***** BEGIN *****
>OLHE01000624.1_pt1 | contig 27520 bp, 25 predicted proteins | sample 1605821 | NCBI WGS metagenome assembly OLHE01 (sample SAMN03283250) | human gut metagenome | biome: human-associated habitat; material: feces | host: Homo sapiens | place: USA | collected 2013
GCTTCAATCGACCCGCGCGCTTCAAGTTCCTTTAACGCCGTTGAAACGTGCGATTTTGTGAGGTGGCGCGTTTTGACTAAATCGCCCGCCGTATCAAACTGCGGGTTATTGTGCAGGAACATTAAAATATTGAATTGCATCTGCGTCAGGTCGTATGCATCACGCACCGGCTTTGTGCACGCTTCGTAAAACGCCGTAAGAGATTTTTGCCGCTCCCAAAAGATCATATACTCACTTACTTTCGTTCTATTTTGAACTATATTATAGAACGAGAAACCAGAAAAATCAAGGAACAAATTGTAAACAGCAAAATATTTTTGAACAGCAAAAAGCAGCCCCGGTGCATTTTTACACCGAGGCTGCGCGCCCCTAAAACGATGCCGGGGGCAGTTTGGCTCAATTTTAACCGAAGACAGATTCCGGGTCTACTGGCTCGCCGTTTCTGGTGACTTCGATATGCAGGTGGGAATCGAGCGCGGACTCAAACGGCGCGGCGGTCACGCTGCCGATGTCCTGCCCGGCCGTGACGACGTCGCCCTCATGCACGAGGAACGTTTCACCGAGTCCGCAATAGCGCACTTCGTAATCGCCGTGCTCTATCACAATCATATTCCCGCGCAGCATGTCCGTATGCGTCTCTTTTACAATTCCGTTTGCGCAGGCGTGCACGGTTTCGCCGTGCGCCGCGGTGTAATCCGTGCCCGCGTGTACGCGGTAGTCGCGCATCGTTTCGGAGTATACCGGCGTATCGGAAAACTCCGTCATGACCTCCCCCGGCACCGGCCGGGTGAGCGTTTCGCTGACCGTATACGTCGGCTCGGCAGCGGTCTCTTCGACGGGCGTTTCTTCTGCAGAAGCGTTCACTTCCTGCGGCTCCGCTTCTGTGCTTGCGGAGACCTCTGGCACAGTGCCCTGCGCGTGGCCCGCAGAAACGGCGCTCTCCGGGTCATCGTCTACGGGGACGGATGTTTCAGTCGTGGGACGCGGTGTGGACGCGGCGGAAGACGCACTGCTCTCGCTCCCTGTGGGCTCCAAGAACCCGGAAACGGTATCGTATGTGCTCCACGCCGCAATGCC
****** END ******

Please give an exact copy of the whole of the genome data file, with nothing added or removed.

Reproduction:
>OLHE01000624.1_pt1 | contig 27520 bp, 25 predicted proteins | sample 1605821 | NCBI WGS metagenome assembly OLHE01 (sample SAMN03283250) | human gut metagenome | biome: human-associated habitat; material: feces | host: Homo sapiens | place: USA | collected 2013
GCTTCAATCGACCCGCGCGCTTCAAGTTCCTTTAACGCCGTTGAAACGTGCGATTTTGTGAGGTGGCGCGTTTTGACTAAATCGCCCGCCGTATCAAACTGCGGGTTATTGTGCAGGAACATTAAAATATTGAATTGCATCTGCGTCAGGTCGTATGCATCACGCACCGGCTTTGTGCACGCTTCGTAAAACGCCGTAAGAGATTTTTGCCGCTCCCAAAAGATCATATACTCACTTACTTTCGTTCTATTTTGAACTATATTATAGAACGAGAAACCAGAAAAATCAAGGAACAAATTGTAAACAGCAAAATATTTTTGAACAGCAAAAAGCAGCCCCGGTGCATTTTTACACCGAGGCTGCGCGCCCCTAAAACGATGCCGGGGGCAGTTTGGCTCAATTTTAACCGAAGACAGATTCCGGGTCTACTGGCTCGCCGTTTCTGGTGACTTCGATATGCAGGTGGGAATCGAGCGCGGACTCAAACGGCGCGGCGGTCACGCTGCCGATGTCCTGCCCGGCCGTGACGACGTCGCCCTCATGCACGAGGAACGTTTCACCGAGTCCGCAATAGCGCACTTCGTAATCGCCGTGCTCTATCACAATCATATTCCCGCGCAGCATGTCCGTATGCGTCTCTTTTACAATTCCGTTTGCGCAGGCGTGCACGGTTTCGCCGTGCGCCGCGGTGTAATCCGTGCCCGCGTGTACGCGGTAGTCGCGCATCGTTTCGGAGTATACCGGCGTATCGGAAAACTCCGTCATGACCTCCCCCGGCACCGGCCGGGTGAGCGTTTCGCTGACCGTATACGTCGGCTCGGCAGCGGTCTCTTCGACGGGCGTTTCTTCTGCAGAAGCGTTCACTTCCTGCGGCTCCGCTTCTGTGCTTGCGGAGACCTCTGGCACAGTGCCCTGCGCGTGGCCCGCAGAAACGGCGCTCTCCGGGTCATCGTCTACGGGGACGGATGTTTCAGTCGTGGGACGCGGTGTGGACGCGGCGGAAGACGCACTGCTCTCGCTCCCTGTGGGCTCCAAGAACCCGGAAACGGTATCGTATGTGCTCCACGCCGCAATGCC